It happens to nearly everyone: You hear or remember a bit of a song and it gets ‘stuck’ in your head all day.
Now, researchers say this condition, often referred to as the ‘earworm effect’ is more likely with some songs than others. They point out that it is certain features of the melody that make it more prone to getting stuck in people’s head.
Musically sticky songs seem to have quite a fast tempo, along with a common melodic shape and unusual intervals or repetitions. One common melodic pattern is a rise and then a fall in pitch between phrases. The researchers cited the nursery rhyme, ‘Twinkle, Twinkle Little Star,’ as an example of this melodic form.
According to the study, 90 percent of people get a song stuck in their head at least once a week, typically when the brain is relatively unoccupied, such as while walking or doing chores.
To find out why some tunes get stuck while others do not, the team behind the study asked more than 3,000 people to list the songs that most tended to get stuck in their heads. The researchers then compared the melodies of these earworm songs to those of songs that had not been cited as earworms but had achieved similar popularity on music charts.
The study reported that the earworm tunes typically had a faster tempo and a fairly generic and easy-to-remember melody. Songs that got more time on radio and were recently on hit charts were also more likely to become earworms. Earworms can also occur when words, images or other associations dredge up a song from our memory, the researchers said.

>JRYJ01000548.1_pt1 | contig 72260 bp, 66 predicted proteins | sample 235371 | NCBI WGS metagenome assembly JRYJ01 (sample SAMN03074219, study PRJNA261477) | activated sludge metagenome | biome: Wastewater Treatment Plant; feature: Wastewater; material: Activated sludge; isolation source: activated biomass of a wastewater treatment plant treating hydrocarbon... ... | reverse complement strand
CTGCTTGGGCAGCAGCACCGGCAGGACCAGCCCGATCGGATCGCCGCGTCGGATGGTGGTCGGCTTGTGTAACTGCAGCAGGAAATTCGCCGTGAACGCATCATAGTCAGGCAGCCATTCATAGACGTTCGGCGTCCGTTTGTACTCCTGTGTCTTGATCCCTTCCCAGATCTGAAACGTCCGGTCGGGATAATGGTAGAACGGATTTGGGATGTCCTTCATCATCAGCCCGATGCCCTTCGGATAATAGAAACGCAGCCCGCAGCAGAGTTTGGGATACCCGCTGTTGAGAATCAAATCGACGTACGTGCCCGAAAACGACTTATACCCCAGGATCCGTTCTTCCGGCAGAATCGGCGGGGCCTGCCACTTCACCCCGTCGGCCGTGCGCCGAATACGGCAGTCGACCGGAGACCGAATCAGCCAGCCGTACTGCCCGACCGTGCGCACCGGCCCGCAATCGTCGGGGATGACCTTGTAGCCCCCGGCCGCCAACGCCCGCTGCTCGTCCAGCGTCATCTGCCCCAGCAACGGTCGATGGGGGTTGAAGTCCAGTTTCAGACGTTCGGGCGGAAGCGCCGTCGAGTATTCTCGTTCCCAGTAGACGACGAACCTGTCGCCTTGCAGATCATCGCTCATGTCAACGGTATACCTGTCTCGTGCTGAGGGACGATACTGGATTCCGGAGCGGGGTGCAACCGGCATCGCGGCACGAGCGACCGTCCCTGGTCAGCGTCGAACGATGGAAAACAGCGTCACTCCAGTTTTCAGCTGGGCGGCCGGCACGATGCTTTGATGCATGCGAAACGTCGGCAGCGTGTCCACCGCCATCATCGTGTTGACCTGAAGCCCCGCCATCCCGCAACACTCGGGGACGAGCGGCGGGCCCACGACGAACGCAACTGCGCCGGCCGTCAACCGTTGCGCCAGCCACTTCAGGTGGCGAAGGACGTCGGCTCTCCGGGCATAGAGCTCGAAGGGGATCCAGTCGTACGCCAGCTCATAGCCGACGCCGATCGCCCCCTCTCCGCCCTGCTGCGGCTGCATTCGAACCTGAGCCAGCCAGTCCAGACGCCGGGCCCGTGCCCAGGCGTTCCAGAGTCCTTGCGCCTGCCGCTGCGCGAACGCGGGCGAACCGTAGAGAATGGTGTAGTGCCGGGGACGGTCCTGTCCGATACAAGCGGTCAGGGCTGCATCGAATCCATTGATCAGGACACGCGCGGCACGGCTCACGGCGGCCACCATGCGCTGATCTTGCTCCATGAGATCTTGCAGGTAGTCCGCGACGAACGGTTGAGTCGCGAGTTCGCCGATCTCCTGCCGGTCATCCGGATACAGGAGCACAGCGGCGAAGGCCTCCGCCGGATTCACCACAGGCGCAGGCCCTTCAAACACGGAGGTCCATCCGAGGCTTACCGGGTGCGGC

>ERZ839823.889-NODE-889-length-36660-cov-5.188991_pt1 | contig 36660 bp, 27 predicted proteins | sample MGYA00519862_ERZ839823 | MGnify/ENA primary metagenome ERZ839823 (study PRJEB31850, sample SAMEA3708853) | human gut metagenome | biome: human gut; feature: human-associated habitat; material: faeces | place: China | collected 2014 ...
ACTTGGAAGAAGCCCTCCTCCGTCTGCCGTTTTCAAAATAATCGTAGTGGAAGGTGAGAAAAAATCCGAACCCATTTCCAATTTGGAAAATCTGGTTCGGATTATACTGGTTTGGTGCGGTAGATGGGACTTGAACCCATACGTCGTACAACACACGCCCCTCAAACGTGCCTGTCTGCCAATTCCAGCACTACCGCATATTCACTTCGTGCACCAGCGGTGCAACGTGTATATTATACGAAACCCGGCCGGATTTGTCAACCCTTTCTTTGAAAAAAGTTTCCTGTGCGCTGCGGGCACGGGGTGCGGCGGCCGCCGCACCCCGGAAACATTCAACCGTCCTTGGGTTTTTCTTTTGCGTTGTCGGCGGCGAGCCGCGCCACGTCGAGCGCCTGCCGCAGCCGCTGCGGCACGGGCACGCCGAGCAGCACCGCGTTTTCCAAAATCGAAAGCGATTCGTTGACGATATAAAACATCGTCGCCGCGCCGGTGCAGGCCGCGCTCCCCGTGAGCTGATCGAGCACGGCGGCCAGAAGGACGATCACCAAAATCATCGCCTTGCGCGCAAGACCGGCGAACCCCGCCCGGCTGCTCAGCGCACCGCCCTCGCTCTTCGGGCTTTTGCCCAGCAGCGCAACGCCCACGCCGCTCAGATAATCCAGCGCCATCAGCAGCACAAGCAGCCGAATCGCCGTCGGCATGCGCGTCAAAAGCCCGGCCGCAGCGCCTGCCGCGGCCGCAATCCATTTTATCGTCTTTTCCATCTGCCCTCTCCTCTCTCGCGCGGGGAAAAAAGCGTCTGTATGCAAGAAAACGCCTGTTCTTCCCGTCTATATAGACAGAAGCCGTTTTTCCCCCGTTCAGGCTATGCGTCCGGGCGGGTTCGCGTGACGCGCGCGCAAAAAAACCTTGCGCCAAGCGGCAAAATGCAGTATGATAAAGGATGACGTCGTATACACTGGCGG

But how do you get an annoying earworm out of your head? The researchers offered up some tips:
Listening to the earworm song all the way through can actually help stop it from continuously looping in your brain. Distract yourself by thinking of or listening to a different song.
Try not to think about the earworm and let it fade away on its own; this is what eventually happens to most earworms. The study could probably help aspiring songwriters or advertisers write a jingle everyone will remember for days or months afterwards. It could also be of real significance in neurological research as it could help better understand how certain brain networks behave.